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Thursday, June 17, 2021

New research: 1/3rd patients hospitalised with severe Covid-19 still show lung effects after a year

People are most commonly hospitalised for Covid-19 infection when it affects the lungs — termed Covid-19 pneumonia.

By: Express News Service | New Delhi |
Updated: May 11, 2021 7:39:51 am
Doctors look at a scan of the lungs of a Covid infected patient (File photo)

A new study has shown that most patients discharged from hospital after experiencing severe Covid-19 infection appear to return to full health, although up to a third do still have evidence of effects upon the lungs one year on.

People are most commonly hospitalised for Covid-19 infection when it affects the lungs — termed Covid-19 pneumonia. While significant progress has been made in understanding and treating acute Covid-19 pneumonia, very little is understood about how long it takes for patients to fully recover and whether changes within the lungs persist.

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In this new study, published in The Lancet Respiratory Medicine, researchers from the University of Southampton worked with collaborators in Wuhan, China, to investigate the natural history of recovery from severe Covid-19 pneumonia up to one year after hospitalisation.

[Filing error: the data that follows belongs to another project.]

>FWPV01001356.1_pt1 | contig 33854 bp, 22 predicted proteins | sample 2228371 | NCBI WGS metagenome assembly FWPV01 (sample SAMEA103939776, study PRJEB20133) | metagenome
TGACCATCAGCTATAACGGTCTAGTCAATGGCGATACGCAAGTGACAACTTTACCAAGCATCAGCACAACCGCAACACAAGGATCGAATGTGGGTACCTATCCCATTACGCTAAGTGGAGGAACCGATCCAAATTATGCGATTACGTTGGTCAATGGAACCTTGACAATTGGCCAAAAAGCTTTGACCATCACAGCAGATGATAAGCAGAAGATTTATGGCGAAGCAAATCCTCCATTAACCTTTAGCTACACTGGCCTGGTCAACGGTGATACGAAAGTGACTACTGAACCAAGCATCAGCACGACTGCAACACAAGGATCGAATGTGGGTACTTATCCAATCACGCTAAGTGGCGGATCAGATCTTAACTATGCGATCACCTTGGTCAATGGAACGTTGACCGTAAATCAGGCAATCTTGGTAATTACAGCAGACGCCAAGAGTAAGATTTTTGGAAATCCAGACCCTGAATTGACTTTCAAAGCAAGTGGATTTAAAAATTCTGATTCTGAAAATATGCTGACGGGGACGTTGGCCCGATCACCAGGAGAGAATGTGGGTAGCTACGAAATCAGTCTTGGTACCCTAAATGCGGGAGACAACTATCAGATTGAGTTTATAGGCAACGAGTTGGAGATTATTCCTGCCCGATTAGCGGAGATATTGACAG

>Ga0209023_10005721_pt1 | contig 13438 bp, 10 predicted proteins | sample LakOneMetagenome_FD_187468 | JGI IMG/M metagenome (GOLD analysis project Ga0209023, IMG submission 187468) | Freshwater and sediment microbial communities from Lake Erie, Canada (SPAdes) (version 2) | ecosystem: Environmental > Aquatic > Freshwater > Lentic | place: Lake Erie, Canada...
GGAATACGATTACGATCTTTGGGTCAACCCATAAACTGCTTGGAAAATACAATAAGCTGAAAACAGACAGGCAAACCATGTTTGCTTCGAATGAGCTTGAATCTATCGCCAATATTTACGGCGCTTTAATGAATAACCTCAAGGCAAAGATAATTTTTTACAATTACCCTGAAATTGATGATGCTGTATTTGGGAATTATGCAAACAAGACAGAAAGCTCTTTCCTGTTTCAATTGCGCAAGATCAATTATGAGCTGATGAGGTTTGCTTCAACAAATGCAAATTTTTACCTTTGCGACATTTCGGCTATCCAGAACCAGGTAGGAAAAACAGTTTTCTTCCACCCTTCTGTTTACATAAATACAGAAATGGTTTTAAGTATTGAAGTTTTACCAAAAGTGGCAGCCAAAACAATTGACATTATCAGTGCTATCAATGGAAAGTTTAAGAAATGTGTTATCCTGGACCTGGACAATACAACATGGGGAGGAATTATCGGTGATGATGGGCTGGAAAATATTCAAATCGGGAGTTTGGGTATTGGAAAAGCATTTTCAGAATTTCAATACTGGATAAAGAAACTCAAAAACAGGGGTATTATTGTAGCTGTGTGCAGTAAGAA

Eighty-three patients were recruited after they were discharged from hospital following severe Covid-19 pneumonia and were followed up after three, six, nine and twelve months. At each time point they underwent clinical assessment as well as measures of how well the lungs function, a CT scan of their chest to take a picture of the lungs, and a walking test.

Over 12 months in most patients, there was an improvement in symptoms, exercise capacity, and Covid-related CT changes. By 12 months the majority of patients appeared to have fully recovered although about 5% of patients still reported breathlessness. A third of patients’ measures of lung function were still reduced — in particular how efficiently oxygen is transferred in the lungs into the blood — and this was more frequently found in women than in men. In around a quarter of patients CT scans showed there were still small areas of change in the lungs, and this was more common in patients with more severe lung changes at time of hospitalisation.

The researchers acknowledged that this study only involved a small number of patients and the findings will require confirmation in additional studies. However they have identified a number of important implications.

Source: University of Southampton

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